Walt Disney’s Old-Timey Feud With Alfred Hitchcock
Alfred Hitchcock utilized a variety of exotic locations for his classic films, from the French Riviera, to the streets of San Francisco, to some crappy motel in the middle of nowhere. Surprisingly, the Master of Suspense almost made a movie set in the Happiest Place on Earth. Or at least, he wanted to ...
While sadly not a sequel to Vertigo in which Jimmy Stewart anxiously rides the Matterhorn Bobsleds, the idea first came from screenwriter Ernest Lehman who had previously penned Hitch’s North by Northwest, the beloved classic featuring Cary Grant, James Mason, and a less-than-subtle dick joke ending.
Lehman had an idea for a movie about a blind jazz pianist (to be played by Stewart) who gains his sight after a miraculous eye transplant. Adding to the scientific dubiousness of the story, once the hero has new eyes, he suddenly experiences visions of his own murder; memories belonging to the eyes’ previous owner. Perhaps to distract from the fact this makes no goddamn sense whatsoever, the flashbacks would have been brought on by a staged wild west show at Disneyland. Hitch even suggested that “the whole movie could be made in Disneyland.”
Despite the fact that much of the story plays like a glorified commercial for Disney’s relatively new park, with the protagonist wanting to immediately witness the glory of teacup rides and tantrums with his newly-installed peepers, Walt himself was less than enthused about the idea. When news of the project first hit the trades, Disney freaked out and issued a statement to the press about how much he hated Hitchcock’s recent Psycho. According to Disney, he wouldn’t even let his kids watch that “disgusting” movie, so he definitely wouldn’t let its director into his precious faux-utopia.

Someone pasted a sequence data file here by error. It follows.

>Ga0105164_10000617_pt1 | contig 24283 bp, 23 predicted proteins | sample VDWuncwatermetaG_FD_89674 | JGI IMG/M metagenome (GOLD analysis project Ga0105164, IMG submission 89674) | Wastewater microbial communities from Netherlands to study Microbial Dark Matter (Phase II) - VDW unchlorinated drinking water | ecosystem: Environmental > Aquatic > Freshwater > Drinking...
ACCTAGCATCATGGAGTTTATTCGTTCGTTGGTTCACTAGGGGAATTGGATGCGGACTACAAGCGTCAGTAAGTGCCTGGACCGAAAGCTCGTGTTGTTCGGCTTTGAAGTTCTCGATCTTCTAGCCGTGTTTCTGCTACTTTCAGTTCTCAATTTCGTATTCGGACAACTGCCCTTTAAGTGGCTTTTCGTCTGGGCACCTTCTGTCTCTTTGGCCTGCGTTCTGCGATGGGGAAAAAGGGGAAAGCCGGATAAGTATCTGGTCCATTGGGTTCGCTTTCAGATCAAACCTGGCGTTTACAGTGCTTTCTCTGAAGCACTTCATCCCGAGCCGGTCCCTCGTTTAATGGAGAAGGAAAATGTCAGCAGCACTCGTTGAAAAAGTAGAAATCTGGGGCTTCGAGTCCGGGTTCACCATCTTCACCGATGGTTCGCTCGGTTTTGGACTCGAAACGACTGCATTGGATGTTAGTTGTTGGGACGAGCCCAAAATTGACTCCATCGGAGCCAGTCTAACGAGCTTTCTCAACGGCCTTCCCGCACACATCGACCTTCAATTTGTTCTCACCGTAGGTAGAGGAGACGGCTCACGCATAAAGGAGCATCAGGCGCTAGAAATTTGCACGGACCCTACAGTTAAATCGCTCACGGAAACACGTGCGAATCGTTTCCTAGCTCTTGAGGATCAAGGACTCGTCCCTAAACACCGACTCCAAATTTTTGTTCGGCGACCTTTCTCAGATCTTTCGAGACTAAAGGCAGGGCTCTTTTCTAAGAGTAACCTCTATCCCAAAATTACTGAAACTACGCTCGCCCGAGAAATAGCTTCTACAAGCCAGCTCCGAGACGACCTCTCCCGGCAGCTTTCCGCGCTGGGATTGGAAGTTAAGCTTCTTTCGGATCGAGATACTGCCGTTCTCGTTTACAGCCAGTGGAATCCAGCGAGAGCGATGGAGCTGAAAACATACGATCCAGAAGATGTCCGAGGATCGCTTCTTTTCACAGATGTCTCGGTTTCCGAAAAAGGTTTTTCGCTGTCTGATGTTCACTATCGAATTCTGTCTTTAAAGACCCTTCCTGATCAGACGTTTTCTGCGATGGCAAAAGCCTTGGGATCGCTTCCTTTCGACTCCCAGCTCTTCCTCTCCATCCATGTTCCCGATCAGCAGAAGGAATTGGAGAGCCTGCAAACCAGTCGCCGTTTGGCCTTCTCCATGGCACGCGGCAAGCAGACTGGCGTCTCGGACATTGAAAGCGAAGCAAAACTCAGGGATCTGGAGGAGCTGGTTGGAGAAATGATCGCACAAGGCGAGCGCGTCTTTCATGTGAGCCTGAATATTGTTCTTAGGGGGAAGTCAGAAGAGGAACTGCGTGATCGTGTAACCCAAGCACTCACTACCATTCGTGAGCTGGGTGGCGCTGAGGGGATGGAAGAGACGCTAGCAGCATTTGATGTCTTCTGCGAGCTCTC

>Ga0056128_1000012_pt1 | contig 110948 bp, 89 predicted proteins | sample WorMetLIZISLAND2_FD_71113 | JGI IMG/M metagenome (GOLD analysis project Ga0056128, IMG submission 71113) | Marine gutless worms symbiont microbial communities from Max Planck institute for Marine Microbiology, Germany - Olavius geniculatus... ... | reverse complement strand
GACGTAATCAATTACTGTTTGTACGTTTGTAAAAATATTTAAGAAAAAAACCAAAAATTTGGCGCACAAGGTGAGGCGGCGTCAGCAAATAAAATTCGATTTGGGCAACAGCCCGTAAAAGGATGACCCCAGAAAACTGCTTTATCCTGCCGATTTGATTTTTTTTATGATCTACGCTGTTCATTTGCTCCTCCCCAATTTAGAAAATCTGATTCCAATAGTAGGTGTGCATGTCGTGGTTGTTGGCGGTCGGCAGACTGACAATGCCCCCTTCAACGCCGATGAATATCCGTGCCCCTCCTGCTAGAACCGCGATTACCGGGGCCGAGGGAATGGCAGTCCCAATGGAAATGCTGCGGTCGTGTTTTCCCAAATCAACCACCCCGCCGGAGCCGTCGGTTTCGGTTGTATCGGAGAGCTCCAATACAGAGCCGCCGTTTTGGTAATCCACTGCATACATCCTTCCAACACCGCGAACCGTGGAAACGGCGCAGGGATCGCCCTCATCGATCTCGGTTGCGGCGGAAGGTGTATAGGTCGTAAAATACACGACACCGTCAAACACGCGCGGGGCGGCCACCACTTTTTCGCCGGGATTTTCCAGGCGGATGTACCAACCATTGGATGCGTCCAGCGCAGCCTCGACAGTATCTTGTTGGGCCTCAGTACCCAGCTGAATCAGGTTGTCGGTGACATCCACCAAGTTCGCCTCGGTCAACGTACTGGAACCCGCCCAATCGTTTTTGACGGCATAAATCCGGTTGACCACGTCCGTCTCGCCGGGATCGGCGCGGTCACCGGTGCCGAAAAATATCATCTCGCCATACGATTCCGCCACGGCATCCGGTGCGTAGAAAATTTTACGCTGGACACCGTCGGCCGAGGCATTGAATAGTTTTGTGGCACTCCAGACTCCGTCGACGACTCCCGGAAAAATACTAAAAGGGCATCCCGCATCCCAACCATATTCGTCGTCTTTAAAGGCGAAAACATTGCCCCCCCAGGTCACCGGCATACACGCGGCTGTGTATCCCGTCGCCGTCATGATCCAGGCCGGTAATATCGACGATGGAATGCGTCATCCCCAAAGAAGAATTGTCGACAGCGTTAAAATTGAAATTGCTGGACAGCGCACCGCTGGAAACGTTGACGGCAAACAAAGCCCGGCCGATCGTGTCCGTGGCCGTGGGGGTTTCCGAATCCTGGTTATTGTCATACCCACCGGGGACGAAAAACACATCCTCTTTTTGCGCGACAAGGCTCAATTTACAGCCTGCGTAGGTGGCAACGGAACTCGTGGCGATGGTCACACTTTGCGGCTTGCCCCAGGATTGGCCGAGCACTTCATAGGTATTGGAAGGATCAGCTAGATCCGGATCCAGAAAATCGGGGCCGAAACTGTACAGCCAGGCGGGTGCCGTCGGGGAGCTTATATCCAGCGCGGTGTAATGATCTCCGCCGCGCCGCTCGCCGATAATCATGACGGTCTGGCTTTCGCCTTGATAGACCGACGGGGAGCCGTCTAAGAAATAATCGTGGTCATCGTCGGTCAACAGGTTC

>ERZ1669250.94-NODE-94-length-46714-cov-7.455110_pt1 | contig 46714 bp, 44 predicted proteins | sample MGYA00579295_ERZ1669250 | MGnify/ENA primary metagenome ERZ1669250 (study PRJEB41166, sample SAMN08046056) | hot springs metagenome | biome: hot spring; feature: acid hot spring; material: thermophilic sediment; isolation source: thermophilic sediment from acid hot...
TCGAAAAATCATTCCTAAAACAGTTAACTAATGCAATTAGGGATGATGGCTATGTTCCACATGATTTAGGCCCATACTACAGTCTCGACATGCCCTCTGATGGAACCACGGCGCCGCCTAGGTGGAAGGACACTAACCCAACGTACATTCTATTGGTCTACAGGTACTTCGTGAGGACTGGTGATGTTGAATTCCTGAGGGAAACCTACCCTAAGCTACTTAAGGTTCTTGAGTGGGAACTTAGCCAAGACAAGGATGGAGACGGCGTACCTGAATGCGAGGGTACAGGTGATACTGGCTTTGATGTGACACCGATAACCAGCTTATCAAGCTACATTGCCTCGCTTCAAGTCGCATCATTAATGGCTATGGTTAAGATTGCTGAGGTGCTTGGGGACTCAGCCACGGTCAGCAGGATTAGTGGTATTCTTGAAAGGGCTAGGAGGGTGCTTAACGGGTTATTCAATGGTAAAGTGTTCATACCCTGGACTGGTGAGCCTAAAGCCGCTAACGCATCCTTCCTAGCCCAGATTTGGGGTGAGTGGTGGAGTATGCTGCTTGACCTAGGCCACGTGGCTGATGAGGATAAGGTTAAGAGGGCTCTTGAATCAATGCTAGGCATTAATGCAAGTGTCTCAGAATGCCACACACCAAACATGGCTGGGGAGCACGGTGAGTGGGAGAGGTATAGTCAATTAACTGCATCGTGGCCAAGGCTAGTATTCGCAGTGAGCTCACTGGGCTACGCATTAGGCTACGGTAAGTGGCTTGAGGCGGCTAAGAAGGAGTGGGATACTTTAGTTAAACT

After Disney’s harsh rejection, the movie (somewhat unimaginatively called The Blind Man) eventually fizzled out, even after Lehman tried to write around the problem by shifting most of the story to a luxury cruise ship. But The Blind Man was revived more than fifty years later for a 2015 BBC radio drama, with a “completed” script by Mark Gatiss of Doctor Who and Sherlock fame. It stars Hugh Laurie rather than Dana Carvey doing a Jimmy Stewart impression, but it’s still pretty good. And since it required no actual filming and Walt Disney is long dead/frozen, it does contain several scenes set in Disneyland.
And if anyone ever wants to do an actual movie version of the script, there is a precedent for clandestine film shoots on Disney property …
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Top Image: Universal, Disney